What makes things shine though is the visual effects. The dynamic lighting and particle effects are plentiful and look great. There are so many sparkles and colorful glowing effects you feel like its 4th of July all over again. You get attacked with fireballs, glowing boomerangs, sonic rings, and even demented mutated sheep.

    The cinematics are good, and they look almost like they were trying for a cell-shading look but then tried to make it look like they werenít. They chracters look nice, and Iíve never seen quite that much expression on a horseís face before. The movies are really short though, and there is a movie player included even though thereís not much reason for one. The movies are either a flythrough of the level youíre just about to play, a shot of it after itís been healed, or a very short and mildly disjointed scene to advance the story - none of which you would particularly care to rewatch.


    This is probably one of the best and worst aspects of the game. It is the best because the music for each level is different and usually one or two at least is groovy and worth the price of admission. They also do a good job of matching music to environment to create a good mood and again a feel for the kind of people you are healing. I have to say I really dug most of the music and wouldnít mind seeing other game companies making the same effort.

    The absolute worst part of this game was the voice acting, partly because of the juvenile script - and I realize Iím not who theyíre trying to sell the game to, so thatís fine. What makes the dialog so bad is that while the acting is alright for some characters, others are just terrible and the delivery sounds a little condescending from time to time.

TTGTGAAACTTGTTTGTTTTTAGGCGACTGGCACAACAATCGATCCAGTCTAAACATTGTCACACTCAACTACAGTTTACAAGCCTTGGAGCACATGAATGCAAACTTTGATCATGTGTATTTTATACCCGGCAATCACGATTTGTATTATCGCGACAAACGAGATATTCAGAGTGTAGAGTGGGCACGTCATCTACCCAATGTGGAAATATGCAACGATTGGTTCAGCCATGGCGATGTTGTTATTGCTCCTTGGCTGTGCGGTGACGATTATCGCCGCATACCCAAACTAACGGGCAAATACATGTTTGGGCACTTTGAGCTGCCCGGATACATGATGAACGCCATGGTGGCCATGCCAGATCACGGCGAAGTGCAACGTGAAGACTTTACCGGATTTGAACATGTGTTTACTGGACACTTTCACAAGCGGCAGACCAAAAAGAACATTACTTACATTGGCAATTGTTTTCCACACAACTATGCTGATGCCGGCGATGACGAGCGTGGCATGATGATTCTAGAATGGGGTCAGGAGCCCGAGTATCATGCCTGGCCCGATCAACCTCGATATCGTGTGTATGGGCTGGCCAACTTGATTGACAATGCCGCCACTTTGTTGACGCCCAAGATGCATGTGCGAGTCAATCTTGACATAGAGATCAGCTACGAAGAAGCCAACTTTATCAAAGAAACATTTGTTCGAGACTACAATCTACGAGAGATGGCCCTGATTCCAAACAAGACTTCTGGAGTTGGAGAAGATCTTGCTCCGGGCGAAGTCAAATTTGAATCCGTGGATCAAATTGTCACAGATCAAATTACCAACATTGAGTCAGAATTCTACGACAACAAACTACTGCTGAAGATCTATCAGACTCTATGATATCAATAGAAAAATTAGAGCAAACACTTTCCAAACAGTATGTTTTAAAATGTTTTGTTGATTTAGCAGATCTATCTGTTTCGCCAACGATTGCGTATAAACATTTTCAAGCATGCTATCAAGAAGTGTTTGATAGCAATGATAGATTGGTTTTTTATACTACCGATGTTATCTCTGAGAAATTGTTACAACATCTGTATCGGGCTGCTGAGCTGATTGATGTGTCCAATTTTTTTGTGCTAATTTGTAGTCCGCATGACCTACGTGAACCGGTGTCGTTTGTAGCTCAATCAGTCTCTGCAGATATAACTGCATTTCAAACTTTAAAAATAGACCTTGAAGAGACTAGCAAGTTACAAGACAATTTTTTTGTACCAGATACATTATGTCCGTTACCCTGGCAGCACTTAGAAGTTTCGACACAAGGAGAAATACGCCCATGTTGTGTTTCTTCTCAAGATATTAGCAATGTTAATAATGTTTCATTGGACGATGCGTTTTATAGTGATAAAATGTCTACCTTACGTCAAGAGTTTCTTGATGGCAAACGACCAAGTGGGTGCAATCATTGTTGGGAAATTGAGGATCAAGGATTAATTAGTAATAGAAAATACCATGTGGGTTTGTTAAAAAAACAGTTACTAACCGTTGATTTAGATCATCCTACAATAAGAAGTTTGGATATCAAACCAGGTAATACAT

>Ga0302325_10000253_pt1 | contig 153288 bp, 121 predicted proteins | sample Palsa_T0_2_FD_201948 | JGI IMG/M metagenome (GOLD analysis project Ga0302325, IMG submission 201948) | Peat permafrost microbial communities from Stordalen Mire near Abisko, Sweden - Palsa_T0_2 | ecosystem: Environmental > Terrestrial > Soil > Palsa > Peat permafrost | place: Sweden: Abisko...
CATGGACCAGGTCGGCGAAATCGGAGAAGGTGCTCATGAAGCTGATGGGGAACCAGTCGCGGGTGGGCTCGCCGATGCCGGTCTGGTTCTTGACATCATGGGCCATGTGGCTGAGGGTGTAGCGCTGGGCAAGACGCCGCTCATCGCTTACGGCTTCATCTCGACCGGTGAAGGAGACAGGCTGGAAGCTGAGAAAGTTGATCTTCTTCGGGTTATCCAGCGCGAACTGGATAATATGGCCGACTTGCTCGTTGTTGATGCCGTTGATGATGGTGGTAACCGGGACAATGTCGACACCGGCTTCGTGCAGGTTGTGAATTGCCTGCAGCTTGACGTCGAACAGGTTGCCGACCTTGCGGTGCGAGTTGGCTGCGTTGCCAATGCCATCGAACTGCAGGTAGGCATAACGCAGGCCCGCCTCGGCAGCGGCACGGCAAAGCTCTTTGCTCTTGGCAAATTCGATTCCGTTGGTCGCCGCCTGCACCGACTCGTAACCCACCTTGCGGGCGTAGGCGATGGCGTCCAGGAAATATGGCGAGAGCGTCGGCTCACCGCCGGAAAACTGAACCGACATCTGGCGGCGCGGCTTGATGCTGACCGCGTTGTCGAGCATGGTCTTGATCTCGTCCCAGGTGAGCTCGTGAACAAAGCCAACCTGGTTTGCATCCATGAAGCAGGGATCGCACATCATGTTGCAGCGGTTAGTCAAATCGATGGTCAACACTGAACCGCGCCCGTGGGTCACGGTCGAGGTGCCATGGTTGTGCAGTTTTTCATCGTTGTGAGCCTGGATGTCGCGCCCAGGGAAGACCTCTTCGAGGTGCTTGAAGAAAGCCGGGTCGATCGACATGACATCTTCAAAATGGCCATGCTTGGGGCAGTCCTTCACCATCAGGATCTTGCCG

Also, your characters have a catalogue of about three phrases that they run through repeatedly, and by the time you get to a level where they change to the next three you feel like strangling our heroes. Despite the repetitiveness, it was nice to see the characters actually develope and change their attitudes as the game progressed. Itís a nice touch and something that I havenít seen before in a game. Now if only there were a story that I liked backing this quality detail work up - some more grit and a little mayhem and Iíd be raving.


    Hereís where the twenty-dollar price of admission comes in. If you are an experienced gamer or have played at least one or two other platform games then you can complete PRYZM in about six hours - thatís all 16 levels and five bosses. Again let me reiterate that this game is designed and marketed for younger kids. I cannot say this enough.

    Some one younger would probably take a lot longer to complete the game and would be a lot more satisfied with the plot. I donít hate the game; Iíd just be a little disappointed with the outcome and the time it took me to get there had I dropped the $20 on it; especially when I can go and get one of many PS2 titles for the same price that offer greater game value.

    There are a few extras to keep you occupied though. There is the movie player and a section of conceptual sketches for the game. They all unlock as you complete levels, and are ok for the most part but donít add that much to the over all experience. It was nice to see some of the sketches and early concepts, but itís not much compared to what they could have added, and thereís really only so much you can do with a horse.


    Iím not really dissatisfied with PRYZM; it just ended up like cotton candy. It was sweet and light and not very filling. So if youíre looking for a bit of fluff to lighten up your gaming days, or if you have a younger sister or brother then PRYZM will probably be an enjoyable experience. Just donít expect to invest a whole lot of time in it for yourself because it wonít take you that long. Your mom might thank you though.